Los Angeles Times

Q&A: American Samoans aren't actually US citizens. Does that violate the Constitution?

They are called American Samoans. But many residents of the U.S. territory - an archipelago in the South Pacific Ocean - don't feel American. That's because people born in American Samoa are not U.S. citizens unless one of their parents is a citizen.

A lawsuit filed in Utah last month against the State Department and former Secretary of State Rex Tillerson seeks to change the American Samoans' status from noncitizen U.S. nationals to citizens.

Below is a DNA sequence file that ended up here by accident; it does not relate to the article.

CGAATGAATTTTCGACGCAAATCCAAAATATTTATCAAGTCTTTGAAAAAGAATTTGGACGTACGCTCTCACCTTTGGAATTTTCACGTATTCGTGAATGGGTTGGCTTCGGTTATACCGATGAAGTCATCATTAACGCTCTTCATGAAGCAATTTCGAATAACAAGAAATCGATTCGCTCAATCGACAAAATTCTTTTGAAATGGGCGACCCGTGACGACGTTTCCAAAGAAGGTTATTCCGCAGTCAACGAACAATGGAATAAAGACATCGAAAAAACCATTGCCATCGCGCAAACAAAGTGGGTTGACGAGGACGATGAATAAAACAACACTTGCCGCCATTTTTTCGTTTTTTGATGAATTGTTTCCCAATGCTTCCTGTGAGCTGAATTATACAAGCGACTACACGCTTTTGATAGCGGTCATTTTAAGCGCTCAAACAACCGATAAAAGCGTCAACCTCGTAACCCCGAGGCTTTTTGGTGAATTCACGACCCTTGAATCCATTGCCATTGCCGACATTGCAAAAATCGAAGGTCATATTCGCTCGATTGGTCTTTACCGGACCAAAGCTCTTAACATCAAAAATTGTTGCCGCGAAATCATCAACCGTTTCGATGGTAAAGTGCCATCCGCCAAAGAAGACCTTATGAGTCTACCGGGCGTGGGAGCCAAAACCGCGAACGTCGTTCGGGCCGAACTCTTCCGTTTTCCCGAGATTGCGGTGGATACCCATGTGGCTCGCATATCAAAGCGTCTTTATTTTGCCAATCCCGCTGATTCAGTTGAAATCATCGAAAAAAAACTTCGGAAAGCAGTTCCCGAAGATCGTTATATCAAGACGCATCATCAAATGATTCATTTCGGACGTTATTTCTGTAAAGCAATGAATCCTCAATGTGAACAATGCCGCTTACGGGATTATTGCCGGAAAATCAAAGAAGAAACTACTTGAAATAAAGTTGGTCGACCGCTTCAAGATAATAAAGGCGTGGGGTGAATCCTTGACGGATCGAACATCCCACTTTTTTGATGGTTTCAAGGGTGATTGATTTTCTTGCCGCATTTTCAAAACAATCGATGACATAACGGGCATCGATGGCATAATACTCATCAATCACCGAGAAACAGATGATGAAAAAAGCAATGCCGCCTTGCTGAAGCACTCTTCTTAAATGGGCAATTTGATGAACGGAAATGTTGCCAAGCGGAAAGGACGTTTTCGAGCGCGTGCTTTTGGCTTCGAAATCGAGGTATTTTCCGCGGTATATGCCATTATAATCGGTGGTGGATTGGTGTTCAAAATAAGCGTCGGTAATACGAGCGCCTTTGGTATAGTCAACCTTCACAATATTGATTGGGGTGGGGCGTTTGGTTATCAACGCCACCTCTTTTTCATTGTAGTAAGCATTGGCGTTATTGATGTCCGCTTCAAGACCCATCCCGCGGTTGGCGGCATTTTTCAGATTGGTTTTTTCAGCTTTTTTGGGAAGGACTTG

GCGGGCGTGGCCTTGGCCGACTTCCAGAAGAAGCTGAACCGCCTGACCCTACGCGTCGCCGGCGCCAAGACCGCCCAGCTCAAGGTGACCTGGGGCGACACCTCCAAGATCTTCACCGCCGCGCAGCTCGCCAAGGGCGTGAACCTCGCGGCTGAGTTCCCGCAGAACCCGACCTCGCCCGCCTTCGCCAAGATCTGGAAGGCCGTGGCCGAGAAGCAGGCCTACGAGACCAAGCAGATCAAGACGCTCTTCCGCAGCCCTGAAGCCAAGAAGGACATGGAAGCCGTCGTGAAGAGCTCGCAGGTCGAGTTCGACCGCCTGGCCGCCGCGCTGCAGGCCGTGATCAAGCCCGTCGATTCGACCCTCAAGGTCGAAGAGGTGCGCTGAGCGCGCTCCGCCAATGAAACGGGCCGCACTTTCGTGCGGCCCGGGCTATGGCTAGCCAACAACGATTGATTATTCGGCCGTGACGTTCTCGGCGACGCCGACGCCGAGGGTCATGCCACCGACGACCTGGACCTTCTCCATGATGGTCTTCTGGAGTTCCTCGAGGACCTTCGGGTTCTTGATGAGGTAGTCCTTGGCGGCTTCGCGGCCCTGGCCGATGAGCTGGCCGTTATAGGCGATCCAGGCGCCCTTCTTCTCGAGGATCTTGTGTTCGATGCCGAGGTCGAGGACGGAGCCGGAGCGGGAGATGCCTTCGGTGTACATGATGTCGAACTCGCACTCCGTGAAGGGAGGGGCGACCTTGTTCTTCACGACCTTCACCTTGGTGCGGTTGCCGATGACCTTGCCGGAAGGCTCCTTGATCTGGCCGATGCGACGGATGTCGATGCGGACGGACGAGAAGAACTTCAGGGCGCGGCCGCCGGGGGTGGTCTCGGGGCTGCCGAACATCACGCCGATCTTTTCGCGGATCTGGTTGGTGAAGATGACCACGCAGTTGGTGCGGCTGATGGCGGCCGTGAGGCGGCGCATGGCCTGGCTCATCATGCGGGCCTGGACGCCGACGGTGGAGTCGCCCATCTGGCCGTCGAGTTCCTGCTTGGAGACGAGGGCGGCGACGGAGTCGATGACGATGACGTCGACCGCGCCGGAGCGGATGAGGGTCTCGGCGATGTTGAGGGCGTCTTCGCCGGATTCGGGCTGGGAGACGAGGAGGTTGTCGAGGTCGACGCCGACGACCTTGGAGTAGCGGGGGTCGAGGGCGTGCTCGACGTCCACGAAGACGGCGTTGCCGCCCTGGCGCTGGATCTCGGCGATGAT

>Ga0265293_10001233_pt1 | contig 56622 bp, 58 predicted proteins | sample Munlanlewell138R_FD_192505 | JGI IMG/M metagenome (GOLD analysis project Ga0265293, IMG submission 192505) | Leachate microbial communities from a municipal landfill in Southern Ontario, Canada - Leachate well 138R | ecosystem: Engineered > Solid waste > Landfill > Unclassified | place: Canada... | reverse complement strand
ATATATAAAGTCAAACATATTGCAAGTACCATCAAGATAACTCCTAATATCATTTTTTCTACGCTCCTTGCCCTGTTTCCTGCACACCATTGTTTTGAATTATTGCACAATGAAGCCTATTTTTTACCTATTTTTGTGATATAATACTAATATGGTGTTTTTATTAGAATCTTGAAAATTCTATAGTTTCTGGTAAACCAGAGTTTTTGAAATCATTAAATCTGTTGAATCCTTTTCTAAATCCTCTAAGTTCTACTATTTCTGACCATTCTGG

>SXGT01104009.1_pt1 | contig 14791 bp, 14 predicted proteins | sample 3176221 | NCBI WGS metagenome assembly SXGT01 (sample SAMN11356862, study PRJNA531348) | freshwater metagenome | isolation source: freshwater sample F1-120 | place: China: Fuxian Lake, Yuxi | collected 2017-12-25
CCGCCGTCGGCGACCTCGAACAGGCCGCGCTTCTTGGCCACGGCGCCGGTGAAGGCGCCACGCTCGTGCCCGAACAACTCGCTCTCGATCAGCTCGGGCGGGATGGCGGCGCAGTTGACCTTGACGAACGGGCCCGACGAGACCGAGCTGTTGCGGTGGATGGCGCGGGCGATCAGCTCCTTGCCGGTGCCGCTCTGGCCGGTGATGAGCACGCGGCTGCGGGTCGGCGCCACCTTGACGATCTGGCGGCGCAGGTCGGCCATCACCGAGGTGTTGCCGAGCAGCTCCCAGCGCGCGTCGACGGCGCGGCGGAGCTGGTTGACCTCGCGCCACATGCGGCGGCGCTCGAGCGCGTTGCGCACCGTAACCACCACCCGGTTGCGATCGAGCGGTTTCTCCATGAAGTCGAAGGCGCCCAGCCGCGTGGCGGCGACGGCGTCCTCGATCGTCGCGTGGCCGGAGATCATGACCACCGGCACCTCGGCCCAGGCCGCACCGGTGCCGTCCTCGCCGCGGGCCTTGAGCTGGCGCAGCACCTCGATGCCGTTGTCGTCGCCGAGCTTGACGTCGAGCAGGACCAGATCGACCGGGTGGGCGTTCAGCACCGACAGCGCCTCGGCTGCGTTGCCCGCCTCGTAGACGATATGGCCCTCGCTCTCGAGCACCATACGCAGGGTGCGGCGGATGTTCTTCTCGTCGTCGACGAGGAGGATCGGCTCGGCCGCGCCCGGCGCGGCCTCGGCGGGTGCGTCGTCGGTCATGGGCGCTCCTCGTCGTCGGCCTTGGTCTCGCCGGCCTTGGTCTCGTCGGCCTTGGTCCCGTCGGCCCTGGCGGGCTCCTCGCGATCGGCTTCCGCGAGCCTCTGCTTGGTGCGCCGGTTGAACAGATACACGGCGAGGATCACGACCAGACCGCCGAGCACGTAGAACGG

The State Department's policy and practice of refusing to recognize birthright citizenship of people born in American Samoa "violates the Fourteenth Amendment," according to the lawsuit. This article of the U.S. Constitution states that all people born in the U.S. "and subject to the jurisdiction thereof," are citizens.

"That is not dependent on congressional grace," said Neil Weare, the attorney leading the suit and president of Equally American, a nonprofit group that advocates for

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